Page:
Kramer made his first appearance Thursday before a county board committee in more than two months. It was a gesture toward burying the hatchet of blame associated with losing a $2.5 million contract earlier this year to house federal prisoners. The board’s judicial and public safety committee kept Kramer’s interrogation to a minimum while waiting for the results of a joint number-crunching session between Kramer’s finance director and the county’s overall finance director Thursday afternoon.
At that meeting, Kramer said he would present the specific line items where he has and will cut expenses to account for the lost federal income. He’ll also make the case that there is no room to cut an additional $800,000 out of his budget to address a loss of income from declining foreclosure activities.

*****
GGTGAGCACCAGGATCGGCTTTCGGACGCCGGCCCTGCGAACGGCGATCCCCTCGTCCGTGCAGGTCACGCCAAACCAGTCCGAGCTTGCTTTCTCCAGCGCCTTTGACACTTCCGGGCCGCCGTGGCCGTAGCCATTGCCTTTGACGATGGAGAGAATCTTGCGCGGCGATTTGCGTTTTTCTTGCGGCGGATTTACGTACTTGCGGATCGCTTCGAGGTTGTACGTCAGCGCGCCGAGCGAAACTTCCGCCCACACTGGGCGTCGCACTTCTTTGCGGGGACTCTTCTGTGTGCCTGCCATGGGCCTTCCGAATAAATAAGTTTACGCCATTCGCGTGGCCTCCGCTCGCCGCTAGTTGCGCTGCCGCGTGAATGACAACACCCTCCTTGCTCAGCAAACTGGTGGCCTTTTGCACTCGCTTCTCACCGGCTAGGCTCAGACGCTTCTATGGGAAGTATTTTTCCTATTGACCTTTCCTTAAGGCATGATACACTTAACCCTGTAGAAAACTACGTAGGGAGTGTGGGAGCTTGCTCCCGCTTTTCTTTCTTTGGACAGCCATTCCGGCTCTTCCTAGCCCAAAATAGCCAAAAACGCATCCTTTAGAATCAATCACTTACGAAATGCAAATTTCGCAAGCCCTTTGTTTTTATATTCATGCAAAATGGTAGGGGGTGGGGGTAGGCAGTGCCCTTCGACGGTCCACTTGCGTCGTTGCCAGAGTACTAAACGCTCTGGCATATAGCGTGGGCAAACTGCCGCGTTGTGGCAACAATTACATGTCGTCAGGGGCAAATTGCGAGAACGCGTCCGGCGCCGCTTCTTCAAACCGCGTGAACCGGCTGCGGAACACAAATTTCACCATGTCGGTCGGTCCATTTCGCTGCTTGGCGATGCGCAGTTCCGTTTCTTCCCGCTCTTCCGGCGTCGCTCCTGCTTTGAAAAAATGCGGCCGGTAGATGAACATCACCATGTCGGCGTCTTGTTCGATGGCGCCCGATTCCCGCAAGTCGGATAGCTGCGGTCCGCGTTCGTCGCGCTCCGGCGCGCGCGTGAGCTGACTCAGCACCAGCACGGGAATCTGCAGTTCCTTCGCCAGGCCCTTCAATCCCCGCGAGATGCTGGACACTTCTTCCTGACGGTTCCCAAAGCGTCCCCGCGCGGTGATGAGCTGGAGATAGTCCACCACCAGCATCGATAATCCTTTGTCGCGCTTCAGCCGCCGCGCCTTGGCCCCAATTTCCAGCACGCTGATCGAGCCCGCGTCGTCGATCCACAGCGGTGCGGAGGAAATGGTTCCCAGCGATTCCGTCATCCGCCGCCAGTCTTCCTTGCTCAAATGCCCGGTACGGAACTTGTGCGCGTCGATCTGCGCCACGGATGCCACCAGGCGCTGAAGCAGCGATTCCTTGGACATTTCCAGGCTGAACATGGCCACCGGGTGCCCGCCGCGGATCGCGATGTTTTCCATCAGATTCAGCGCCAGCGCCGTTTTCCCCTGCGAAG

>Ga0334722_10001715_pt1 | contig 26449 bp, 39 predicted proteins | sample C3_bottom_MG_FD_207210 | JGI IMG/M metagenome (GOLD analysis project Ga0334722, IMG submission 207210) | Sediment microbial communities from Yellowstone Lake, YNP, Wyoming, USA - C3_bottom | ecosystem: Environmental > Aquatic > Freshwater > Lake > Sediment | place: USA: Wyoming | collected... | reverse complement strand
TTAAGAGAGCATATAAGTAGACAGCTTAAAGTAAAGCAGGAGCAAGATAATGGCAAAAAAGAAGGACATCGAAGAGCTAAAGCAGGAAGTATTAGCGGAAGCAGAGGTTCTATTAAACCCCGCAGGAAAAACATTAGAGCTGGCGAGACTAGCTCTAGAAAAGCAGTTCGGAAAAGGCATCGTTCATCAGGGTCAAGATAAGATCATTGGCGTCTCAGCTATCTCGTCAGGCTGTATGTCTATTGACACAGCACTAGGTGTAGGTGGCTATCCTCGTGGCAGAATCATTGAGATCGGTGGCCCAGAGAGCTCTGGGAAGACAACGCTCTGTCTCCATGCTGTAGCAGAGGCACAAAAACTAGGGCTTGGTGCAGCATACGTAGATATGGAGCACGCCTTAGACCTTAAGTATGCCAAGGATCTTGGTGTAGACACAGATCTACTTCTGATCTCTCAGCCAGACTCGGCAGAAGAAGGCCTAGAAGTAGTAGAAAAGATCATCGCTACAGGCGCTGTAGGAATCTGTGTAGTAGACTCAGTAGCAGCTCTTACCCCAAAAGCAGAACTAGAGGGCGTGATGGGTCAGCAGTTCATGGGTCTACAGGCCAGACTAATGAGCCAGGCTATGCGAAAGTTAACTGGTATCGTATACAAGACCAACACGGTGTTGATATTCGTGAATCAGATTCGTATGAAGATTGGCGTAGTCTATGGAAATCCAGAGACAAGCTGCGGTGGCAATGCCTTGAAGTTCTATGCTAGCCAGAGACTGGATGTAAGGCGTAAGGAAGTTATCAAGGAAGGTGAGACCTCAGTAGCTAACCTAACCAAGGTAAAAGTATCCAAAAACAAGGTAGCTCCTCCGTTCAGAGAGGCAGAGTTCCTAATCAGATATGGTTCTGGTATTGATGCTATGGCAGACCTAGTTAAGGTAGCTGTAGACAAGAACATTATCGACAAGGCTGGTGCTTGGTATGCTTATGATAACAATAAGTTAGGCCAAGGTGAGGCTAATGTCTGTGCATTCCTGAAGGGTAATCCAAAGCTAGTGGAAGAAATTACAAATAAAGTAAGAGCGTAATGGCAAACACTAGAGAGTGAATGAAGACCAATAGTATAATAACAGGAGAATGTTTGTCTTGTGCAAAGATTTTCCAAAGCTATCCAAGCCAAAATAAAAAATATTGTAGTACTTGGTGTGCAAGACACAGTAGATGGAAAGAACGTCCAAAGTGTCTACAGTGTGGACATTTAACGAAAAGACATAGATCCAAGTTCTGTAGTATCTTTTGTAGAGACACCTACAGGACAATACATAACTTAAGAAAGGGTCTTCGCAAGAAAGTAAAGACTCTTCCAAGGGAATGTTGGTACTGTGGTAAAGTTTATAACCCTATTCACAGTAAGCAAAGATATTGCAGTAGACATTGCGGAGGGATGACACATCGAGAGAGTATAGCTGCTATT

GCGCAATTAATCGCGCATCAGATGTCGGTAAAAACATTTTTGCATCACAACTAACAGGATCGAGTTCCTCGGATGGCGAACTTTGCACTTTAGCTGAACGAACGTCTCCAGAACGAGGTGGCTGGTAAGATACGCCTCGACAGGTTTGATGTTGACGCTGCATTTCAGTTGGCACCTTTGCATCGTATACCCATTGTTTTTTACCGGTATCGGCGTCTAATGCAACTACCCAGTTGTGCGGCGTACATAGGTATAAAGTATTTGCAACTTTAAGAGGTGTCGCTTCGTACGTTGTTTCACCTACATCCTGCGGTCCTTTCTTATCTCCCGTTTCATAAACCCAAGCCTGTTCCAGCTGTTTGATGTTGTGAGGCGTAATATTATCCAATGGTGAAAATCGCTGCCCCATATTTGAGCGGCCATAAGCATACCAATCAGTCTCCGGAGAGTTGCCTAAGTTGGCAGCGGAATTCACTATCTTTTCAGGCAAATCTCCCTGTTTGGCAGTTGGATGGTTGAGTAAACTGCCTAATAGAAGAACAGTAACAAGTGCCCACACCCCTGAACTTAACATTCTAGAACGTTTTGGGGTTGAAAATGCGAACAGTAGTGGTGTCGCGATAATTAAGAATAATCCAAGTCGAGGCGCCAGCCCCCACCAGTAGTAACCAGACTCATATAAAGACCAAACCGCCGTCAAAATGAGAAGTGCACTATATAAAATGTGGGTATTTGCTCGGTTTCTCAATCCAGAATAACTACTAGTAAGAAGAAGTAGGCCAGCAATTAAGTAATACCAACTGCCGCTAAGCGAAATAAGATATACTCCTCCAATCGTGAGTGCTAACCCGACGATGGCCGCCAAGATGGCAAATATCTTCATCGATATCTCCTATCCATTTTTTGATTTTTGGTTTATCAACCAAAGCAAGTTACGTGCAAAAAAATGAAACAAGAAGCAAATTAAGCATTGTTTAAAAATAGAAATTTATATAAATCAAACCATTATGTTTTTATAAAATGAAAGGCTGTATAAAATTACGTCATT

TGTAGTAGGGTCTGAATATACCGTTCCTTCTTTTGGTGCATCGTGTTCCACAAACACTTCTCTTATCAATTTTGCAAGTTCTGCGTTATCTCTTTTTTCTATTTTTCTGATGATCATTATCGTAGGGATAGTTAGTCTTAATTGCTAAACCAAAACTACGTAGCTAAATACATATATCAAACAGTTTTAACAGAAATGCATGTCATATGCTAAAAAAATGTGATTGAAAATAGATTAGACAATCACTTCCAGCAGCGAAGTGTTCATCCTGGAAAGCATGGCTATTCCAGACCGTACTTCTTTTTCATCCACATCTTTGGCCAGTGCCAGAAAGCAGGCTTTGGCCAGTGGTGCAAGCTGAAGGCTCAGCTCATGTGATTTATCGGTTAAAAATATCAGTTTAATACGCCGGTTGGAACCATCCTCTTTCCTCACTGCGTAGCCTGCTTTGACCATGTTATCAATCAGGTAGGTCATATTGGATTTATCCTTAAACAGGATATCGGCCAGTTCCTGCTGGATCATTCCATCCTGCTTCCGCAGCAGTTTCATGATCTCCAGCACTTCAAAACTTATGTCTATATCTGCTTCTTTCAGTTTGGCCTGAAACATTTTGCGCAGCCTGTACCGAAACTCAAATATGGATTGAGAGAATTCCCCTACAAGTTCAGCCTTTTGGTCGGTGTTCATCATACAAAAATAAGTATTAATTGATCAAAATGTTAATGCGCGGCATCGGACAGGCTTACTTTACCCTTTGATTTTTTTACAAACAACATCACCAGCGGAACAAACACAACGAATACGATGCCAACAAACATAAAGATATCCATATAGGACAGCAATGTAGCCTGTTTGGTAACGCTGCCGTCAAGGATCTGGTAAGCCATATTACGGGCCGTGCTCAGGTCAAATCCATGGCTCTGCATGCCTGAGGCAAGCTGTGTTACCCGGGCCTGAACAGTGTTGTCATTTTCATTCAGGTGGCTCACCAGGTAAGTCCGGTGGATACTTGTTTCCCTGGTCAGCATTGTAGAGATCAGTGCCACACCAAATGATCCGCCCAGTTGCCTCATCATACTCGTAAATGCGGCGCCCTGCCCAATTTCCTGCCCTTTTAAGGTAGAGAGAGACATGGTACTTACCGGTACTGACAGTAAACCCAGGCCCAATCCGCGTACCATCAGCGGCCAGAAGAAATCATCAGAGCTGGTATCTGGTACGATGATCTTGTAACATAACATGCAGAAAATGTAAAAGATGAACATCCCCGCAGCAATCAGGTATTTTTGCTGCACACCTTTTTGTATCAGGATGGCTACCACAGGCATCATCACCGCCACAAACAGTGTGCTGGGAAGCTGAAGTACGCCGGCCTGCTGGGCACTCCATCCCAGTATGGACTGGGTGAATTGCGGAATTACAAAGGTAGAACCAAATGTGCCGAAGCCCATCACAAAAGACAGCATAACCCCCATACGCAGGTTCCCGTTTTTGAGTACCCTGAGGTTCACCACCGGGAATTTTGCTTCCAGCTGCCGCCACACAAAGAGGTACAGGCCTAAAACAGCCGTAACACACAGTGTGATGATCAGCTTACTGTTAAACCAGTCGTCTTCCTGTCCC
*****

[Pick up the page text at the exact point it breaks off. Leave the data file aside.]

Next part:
“It’s the ebb and flow of business,” Kramer said in an interview after the meeting.
County officials agree a decline in foreclosures is a positive development for county residents — if it’s really happening. There is some sentiment that Kramer’s office simply may not be processing the foreclosures fast enough to meet the budgeted income expectations.
Research from the Woodstock Institute indicates foreclosures continued a downward trend in Chicago’s six county region between 2013 and 2014. In Kane County, foreclosure filings dropped nearly 40 percent.